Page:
Palaeontological Illustration, a Tell-All Confession

I got an email a couple of months ago, asking my advice on how to study, and get into palaeontological illustration as a career. My first impulse was to try to seem like a pro, and make up some bullshit. But I reconsidered, and answered honestly.

Palaeontological illustration is not a career. It’s not a profession, and almost certainly isn’t even a living. Artists are quite cagey about how much, or little, they make at this game, so making definitive statements is difficult. But at a guess, I would say that the number of people making a living doing paleontological illustration alone is in the low single digits. Maybe as low as three, two, or none. A lot of the big names don’t make a living, or do something else to supplement their artwork, like model-making or illustrating other subjects.

I’ll just state flat I don’t make anything like a living. A few thousand pounds is a good year for me.

Part of the problem is that there are lot of people in this space, so competition was always going to be fierce. But the bigger problem is that the traditional market wasn’t all that big to begin with, and it’s getting smaller. Books are collapsing, and an illustrator’s cut is generally going to be pretty small. Both museums and books are increasingly using (awful) 3D-rendered images instead of 2D paintings in any case.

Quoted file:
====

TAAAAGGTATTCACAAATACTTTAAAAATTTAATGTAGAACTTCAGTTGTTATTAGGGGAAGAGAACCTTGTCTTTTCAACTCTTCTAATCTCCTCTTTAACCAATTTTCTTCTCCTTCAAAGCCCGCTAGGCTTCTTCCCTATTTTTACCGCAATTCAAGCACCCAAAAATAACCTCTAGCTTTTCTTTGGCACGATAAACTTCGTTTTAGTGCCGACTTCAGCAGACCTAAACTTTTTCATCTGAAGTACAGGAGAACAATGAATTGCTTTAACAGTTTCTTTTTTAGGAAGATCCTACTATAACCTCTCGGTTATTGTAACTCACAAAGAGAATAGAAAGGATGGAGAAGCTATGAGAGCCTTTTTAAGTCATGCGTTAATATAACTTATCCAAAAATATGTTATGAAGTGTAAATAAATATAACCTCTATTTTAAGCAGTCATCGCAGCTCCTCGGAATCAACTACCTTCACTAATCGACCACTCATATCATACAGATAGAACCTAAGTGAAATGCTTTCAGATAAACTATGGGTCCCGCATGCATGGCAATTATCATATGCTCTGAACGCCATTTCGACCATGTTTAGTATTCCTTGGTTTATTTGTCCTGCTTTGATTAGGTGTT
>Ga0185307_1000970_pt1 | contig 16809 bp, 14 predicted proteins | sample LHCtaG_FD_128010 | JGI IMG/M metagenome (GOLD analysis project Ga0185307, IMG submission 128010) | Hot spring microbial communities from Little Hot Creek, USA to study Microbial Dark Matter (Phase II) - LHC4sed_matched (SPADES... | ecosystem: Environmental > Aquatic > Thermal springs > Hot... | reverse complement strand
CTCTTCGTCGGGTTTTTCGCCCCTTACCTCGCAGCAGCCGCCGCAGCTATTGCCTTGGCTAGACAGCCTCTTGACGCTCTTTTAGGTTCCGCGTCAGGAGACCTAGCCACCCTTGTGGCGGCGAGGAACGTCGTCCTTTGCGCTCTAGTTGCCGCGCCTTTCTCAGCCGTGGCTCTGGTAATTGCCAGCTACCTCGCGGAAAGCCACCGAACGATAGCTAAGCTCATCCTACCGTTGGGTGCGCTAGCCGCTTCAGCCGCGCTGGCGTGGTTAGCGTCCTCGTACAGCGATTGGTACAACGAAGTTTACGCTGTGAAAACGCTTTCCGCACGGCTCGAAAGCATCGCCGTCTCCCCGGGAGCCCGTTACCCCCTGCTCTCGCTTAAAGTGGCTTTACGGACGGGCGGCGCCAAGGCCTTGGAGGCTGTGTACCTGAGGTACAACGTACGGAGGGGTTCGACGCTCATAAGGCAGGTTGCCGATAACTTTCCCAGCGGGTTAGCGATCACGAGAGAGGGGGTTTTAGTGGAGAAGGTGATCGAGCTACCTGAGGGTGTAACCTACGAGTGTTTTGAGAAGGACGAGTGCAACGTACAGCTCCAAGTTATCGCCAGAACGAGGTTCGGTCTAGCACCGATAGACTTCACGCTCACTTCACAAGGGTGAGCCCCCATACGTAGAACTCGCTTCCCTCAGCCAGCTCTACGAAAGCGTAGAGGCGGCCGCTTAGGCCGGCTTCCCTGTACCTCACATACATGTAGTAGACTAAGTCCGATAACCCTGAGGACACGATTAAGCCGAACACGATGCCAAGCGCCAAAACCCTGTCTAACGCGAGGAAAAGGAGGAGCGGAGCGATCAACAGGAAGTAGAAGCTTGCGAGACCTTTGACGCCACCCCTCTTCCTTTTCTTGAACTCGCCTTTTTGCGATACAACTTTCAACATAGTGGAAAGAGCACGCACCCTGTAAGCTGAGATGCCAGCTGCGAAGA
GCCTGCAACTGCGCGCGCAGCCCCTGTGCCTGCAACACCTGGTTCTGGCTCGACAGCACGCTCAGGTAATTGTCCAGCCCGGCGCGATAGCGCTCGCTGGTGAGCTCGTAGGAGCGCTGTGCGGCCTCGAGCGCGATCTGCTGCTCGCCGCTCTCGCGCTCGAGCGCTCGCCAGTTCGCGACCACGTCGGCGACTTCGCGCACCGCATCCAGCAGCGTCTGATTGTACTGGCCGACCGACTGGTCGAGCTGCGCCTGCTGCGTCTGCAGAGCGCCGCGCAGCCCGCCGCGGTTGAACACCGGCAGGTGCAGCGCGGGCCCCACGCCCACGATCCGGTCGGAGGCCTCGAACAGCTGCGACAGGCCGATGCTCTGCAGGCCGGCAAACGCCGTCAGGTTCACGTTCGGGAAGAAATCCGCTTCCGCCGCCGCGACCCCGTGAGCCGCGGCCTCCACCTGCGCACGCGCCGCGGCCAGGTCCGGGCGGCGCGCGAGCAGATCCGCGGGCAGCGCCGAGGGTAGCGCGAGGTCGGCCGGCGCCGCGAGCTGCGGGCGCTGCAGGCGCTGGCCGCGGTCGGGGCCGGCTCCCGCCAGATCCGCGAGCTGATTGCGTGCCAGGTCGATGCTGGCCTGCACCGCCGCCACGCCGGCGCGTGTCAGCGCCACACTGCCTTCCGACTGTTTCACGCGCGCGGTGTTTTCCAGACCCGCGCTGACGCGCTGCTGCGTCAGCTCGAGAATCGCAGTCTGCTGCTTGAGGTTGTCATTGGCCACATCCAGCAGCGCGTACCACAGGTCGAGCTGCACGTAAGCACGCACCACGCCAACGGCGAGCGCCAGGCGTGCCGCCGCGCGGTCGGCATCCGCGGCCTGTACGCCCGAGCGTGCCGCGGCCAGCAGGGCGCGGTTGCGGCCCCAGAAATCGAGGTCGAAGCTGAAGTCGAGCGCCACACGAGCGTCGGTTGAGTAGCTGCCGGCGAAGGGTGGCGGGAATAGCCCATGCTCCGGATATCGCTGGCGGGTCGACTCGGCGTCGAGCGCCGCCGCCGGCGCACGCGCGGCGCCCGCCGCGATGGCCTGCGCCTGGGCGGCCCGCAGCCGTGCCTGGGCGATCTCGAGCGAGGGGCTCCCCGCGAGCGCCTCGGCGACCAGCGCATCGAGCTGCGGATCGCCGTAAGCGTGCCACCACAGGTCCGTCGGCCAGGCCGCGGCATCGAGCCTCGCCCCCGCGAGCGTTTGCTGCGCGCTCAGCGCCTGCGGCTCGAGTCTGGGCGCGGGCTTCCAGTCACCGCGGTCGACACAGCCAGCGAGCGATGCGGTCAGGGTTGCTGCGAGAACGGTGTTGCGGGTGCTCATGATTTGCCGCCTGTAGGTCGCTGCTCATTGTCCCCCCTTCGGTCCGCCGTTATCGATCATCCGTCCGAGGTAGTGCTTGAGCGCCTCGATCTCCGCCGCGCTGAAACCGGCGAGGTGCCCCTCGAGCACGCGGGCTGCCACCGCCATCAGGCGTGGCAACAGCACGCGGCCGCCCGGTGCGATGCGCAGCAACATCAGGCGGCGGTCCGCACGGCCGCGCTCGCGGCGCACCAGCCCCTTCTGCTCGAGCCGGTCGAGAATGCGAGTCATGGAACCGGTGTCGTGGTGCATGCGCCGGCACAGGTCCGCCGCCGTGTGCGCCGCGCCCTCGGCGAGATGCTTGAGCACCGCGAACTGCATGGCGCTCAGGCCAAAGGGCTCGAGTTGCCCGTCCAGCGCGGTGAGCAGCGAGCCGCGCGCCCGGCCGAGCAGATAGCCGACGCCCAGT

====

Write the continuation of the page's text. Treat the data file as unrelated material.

With the traditional way of making money from illustration, the financial relationship between you — my art appreciators — and me is complicated:


You → Bookshop → Publisher → Me


You → (Advertisers? TV Licences? Taxes?) → TV Channel → Production Company → Me


You → (Entry fee? Taxes? Philanthopists? Lottery money?) → Museum → Contractor? → Me

I’ve never been good at operating in this complex world of indirect relationships, and over the last few months I’ve been formulating a new plan. A bolder simpler direction. I want my main work to be selling my art straight to you. Yes you if you are reading this. I prefer this financial model:

You → Me

I make something you like, you pay me money to own it. Done. Since I have been pursuing this new strategy, I’ve been making a little more money. Print sales are promising (though not at all spectacular), and it looks like I could make a go of this.

So, if you like my art, please consider supporting my work by buying my prints or cards on my website, or my forthcoming book. If you’re broke, you can help me out by sharing my work with people who might like it.

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